You’ll notice there’s a lot more red on that first shot chart, particularly behind the three point line. Lee was also less effective finishing in the lane this season compared to last, and he shot 20% more midrange shots. Obviously, these numbers come with their own issues. This isn’t a huge sample size, and it happened while Memphis was going through the buzzsaw of their early season schedule. But they’re a decent visualization of how poorly Lee started off the season.
I guess Nick Young and Courtney Lee went to the same barber.... pic.twitter.com/8uYdKRcB19— Return of Vinsanity (@VinsanityGNG) January 13, 2016
For a few days in mid-January, Courtney Lee managed to burn our eyes with this. I’m not sure what exactly it is. Braids? Dreads? The beginning stages of becoming a clone of The Weeknd? Whatever it is, it looks bad. Thankfully, CLee eventually came to his senses and went back to the same old hairstyle that we know and love.
Please, Courtney, never do this again.
Season Grade: B-
After getting off to a dreadful start, Lee’s numbers trended back towards his career averages. By the time he was traded to Charlotte, Lee was averaging 10 points, 2.3 rebounds, and 1.5 assists per game, right at his career averages. His three point shooting was back to 37% after starting the year below 30%. His true shooting percentage was practically identical to last season’s. If there was any area where Lee’s numbers really looked down it was his defense, posting a defensive rating of 111 to match a career worst.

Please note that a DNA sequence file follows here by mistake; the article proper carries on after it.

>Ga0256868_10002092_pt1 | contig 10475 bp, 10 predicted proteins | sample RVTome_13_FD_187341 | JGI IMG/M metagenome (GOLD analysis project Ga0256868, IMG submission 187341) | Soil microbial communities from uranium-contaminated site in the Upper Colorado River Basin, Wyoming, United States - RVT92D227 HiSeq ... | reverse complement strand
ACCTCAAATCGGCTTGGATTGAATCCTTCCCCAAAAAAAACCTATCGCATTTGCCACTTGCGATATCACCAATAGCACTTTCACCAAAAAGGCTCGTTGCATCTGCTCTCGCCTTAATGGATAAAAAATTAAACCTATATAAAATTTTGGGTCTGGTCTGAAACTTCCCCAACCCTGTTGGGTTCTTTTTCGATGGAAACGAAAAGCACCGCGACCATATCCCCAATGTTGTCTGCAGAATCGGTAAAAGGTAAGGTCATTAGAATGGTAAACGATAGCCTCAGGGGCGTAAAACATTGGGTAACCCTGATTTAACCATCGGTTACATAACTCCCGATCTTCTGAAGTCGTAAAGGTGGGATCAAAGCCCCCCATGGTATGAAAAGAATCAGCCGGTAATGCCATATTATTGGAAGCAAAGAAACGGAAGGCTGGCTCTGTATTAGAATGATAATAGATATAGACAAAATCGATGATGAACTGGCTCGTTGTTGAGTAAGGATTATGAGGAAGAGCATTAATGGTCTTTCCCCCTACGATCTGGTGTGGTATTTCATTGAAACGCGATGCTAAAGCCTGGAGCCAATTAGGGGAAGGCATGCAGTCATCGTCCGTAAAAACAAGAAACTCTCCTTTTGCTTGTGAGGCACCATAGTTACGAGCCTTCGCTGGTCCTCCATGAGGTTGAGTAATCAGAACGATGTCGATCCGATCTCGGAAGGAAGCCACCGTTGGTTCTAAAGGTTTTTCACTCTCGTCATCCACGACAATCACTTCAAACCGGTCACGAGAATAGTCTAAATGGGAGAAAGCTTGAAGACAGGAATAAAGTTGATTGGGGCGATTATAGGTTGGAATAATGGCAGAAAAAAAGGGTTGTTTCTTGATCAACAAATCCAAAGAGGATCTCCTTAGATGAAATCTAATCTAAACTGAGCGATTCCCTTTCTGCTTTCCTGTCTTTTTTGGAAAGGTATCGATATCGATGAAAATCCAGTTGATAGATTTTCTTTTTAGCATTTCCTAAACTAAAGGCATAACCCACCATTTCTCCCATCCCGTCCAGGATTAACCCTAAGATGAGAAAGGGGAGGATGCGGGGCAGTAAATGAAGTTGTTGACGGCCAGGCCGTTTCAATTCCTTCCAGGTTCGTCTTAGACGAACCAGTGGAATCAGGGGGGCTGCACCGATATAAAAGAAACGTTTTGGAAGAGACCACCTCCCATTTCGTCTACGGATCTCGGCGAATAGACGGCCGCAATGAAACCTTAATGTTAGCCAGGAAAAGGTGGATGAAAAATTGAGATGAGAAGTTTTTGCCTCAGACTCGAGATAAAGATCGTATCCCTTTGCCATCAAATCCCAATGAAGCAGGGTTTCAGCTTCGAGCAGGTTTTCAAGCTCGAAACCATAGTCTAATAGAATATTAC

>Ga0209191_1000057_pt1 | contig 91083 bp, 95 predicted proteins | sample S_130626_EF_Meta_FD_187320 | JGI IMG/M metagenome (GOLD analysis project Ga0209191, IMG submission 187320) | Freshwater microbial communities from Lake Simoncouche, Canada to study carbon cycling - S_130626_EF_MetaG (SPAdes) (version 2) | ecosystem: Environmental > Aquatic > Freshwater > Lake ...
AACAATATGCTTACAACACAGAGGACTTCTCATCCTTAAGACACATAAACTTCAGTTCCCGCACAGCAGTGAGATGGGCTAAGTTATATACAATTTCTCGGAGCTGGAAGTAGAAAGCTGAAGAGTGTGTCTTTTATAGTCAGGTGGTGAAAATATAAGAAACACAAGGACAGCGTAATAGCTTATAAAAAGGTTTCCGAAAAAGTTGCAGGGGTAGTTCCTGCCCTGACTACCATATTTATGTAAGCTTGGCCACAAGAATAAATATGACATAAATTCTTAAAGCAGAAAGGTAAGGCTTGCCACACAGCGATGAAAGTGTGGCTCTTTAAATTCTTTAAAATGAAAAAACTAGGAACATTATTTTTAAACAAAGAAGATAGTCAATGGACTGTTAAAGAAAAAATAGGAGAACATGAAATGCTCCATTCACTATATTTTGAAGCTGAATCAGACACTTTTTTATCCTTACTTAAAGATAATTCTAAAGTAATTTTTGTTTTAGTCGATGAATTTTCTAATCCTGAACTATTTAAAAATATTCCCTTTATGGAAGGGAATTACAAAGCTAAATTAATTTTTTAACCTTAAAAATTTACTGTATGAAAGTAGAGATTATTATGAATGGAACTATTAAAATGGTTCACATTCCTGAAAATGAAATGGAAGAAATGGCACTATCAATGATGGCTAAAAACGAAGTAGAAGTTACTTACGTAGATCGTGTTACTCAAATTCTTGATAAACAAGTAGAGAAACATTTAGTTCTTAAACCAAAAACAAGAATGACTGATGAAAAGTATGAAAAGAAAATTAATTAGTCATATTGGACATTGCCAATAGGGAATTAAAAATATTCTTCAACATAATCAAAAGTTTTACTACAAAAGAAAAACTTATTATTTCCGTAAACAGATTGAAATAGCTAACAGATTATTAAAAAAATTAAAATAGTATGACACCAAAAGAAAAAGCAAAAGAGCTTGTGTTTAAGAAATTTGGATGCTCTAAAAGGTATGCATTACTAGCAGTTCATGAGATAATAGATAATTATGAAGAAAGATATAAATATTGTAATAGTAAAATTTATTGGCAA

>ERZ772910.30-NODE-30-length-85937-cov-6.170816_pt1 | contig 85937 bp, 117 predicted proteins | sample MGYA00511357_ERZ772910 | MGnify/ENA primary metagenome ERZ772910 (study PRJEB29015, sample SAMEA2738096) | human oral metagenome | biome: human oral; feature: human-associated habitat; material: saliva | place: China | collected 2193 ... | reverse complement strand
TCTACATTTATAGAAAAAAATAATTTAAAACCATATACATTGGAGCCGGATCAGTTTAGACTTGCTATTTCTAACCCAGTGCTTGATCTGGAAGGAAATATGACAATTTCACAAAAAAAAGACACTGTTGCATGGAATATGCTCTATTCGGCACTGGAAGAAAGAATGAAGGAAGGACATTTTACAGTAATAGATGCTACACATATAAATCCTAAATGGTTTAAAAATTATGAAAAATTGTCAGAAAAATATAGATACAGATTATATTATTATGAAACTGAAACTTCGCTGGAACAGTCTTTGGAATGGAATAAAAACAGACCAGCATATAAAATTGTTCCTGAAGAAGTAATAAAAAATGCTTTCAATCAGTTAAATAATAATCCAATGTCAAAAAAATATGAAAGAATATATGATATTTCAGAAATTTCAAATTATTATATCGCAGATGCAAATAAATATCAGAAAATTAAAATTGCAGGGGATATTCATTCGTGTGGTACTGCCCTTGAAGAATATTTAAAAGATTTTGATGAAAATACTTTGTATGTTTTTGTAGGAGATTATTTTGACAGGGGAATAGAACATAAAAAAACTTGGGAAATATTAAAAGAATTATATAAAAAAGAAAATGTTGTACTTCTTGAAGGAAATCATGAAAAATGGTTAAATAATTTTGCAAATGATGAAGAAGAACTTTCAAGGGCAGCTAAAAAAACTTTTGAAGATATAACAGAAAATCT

So, while the slow start ended up evening out in the end, it was Lee’s mental issues that ended up being the biggest problem. Mired in the funk of a protracted shooting slump, Lee allowed himself to disengage from the offense and succumb to some bad mental lapses. It wasn’t a good look, although not nearly as bad as those braids.
A Look to the Future: CLee Back?
As we’re all aware, Lee will be a free agent this summer. So, is there a chance that Memphis decides to give in to popular demand* and put Lee back into a Grizzlies uniform?
*Popular demand here is defined as “what the author wishes”
I asked GBB Senior Writer, Matt Hrdlicka, what value he thought Lee would get in free agency, and he estimated a contract of 3 or 4 years with an average annual value of $8-10 million. Given the cap situation for next year, and compared to Lance Stephenson’s option of $9.4 million, that sounds pretty reasonable, right?
Oh. Never mind.
That’s a fair point, though. Lee is no longer a spring chicken. He’ll be 31 at the start of next season, which would put him at 34 in the last year of a four-year contract. His numbers haven’t fallen off dramatically yet, but Father Time is undefeated, as they say. Even CLee is no exception.
Plus, for a team that’s on the verge of a major transition in terms of roster makeup, bringing back a known quantity with the potential for vastly diminishing utility in upcoming years just doesn’t make sense.
(Still, if the front office decides to run it back with CLee, I won’t be outraged. Just sayin’.)